I started the day with cow shit in my bathrobe pocket and ended it with a bottle calf named Ole.
I was in the kitchen just waiting for the coffee to finish and trying to get the kids out the door on time. One of my favorite views is that out the kitchen window, looking out to the front yard, the barn and corral. This morning the corral didn’t look well.
I slipped on the first pair of shoes I came to and headed out.
Lucy was down. Not laying down like she just hadn’t got up for breakfast yet but laying down like she was dead. Her calf, later to be named Ole, was tucked in next to her. It was cold and had been raining off and on so everything was a muddy sloppy mess. Lucy was still breathing but it was labored.
Mike met me at the fence with the same worry I had.
She was laying on a slight hill with her legs on the up hill which would make it rather difficult, if not impossible for her to get up. Mike climbed the fence and was able to roll her over to give her a better chance of standing.
The way she was looking she was not going to be up any time soon and her calf was going to need to eat. Sweet Caroline has fed almost any calf that’s tried to get a snack so we decided to put Ole in the barn with her and her calf in hopes that she would take him on for the day at least.
Mike picked up the Ole and handed him over the fence to me. Both of us thinking about getting the calf fed and neither of us remembering that I’m still restricted from lifting anything heavier than baby for another week. (On the other hand, it wasn’t specified who’s baby was the weight limit.)
Once on the other side of the fence, Mike carried Ole to the barn. The poor little guy was hungry. He followed Caroline around, but she was having nothing to do with him. We tried distracting her with feed but even then she did not want him close by.
My guess is because she knew he belonged to Lucy and Lucy would run Caroline off without hesitation. Obviously Caroline had no idea that it wouldn’t be an issue this time.
We went back out to check on Lucy and decided that the vet needed to be called right away. I reached into my bathrobe pocket (no I was not dressed and ready for the day yet) and came out with my phone, a pacifier and cow shit. Ugh.
I called the closest large animal vet and got his voicemail- he was booked for the next six weeks. (If you know of a large animal vet that’s looking for a change of scene, we could use a couple more in the area.) I then tried the vet in a neighboring town. It was outside of business hours but thankfully he answered.
“I can be there at ten.”
“Perfect! Maybe call before you come. If she doesn’t make it I don’t want you to waste a trip.”
At that point there wasn’t much else I could do for her. I just kept looking out the window in hopes I’d see her up and checking my phone for the vet’s call.
I’d checked on her just minutes before the vet called and she was still breathing but not looking well.
When he arrived, he checked her over and gave her an I.V. of calcium and other minerals. The symptoms pointed towards milk fever, which was a slight relief. A good dose of calcium should have her back on her feet in no time.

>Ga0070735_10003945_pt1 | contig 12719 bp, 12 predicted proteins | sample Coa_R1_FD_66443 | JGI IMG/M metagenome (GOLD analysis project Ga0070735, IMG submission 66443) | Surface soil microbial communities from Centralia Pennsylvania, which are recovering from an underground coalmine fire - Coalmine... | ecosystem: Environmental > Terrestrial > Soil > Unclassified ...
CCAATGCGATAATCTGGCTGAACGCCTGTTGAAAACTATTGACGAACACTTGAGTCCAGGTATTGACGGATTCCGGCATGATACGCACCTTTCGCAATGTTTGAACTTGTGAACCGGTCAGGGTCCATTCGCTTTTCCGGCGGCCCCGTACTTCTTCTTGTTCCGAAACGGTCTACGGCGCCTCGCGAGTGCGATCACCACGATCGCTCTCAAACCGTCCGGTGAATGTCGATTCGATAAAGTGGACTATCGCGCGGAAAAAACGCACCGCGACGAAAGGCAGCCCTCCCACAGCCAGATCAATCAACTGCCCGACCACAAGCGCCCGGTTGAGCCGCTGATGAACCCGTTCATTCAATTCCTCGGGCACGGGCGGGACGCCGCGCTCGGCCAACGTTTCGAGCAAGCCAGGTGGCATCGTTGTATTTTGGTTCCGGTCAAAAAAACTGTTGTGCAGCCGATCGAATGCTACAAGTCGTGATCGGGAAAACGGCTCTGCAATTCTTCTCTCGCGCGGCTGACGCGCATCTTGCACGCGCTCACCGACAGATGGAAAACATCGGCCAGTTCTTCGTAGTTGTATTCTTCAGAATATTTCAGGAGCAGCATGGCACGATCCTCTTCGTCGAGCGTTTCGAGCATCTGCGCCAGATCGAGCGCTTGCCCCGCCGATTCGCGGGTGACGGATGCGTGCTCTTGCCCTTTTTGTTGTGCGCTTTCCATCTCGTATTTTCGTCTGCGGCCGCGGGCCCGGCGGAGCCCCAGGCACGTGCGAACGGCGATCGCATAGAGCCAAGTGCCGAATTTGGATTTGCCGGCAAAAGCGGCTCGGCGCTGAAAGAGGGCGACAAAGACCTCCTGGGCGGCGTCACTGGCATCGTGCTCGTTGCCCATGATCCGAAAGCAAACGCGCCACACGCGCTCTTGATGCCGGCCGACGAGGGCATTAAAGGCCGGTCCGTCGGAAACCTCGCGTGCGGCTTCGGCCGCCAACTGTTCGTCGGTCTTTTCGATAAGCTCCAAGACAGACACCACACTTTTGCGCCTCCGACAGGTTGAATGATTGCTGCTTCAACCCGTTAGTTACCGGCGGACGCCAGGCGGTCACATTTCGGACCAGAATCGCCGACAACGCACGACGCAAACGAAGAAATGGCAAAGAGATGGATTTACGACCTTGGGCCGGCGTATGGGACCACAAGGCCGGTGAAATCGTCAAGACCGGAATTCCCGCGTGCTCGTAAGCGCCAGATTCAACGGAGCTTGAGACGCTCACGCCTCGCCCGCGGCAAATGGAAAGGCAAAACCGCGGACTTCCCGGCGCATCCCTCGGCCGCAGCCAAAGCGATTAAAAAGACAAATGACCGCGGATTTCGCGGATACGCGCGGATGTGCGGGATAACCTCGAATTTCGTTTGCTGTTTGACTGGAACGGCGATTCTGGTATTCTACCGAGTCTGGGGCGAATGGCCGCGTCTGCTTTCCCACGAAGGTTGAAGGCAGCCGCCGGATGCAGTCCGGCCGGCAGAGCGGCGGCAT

After the calcium, we rolled her a little more upright but she was still too weak to hold herself up. As Dr. Ralphson held her semi-upright I shoved some hay under her for support.
“Give her a couple hours and if she doesn’t get up call me.”
A few hours past and I called to let him no she’d made no progress. He would stop back when he was done on his current farm call.
Another bottle of calcium, some vitamins and antibiotics and a handful of prayers was what we had to offer.
“Do you have a skid steer?”
“When your husband gets home, put a chain around her horns and pull her out to the pasture. Don’t pull her legs, you’ll tear her up. That calf is going to need a bottle too. Go to Rhodes and get the milk replacement there. They have the good stuff.”
Mike had a neighbor coming to try and help him get Lucy up later in the evening. Since I really wasn’t going to be much helping lifting the cow we did our best to pack straw under and around her until she could be moved.
The little boy C, baby Q and I headed to town to get the feed before they closed. Mike was in the corral when we left and was still there when we arrived home.
The guys tried for quite some time to right her. But eventually it just came to the point where they made her comfortable and we’d have to see what morning would bring.
Ole’s first bottle went well that evening. Little miss S was so excited to work with Ole. A bottle calf wasn’t in our plans but even after these first few days I can see that it’s a great joy for the kids.
The next morning I checked on Lucy first thing. She didn’t make the night.
Mike and my dad with the skid steer, loaded her up into the back of the truck to bring her to her final resting place. I watched them drive out and a short while later the rain came again. Mike said it started the same time she hit the ground.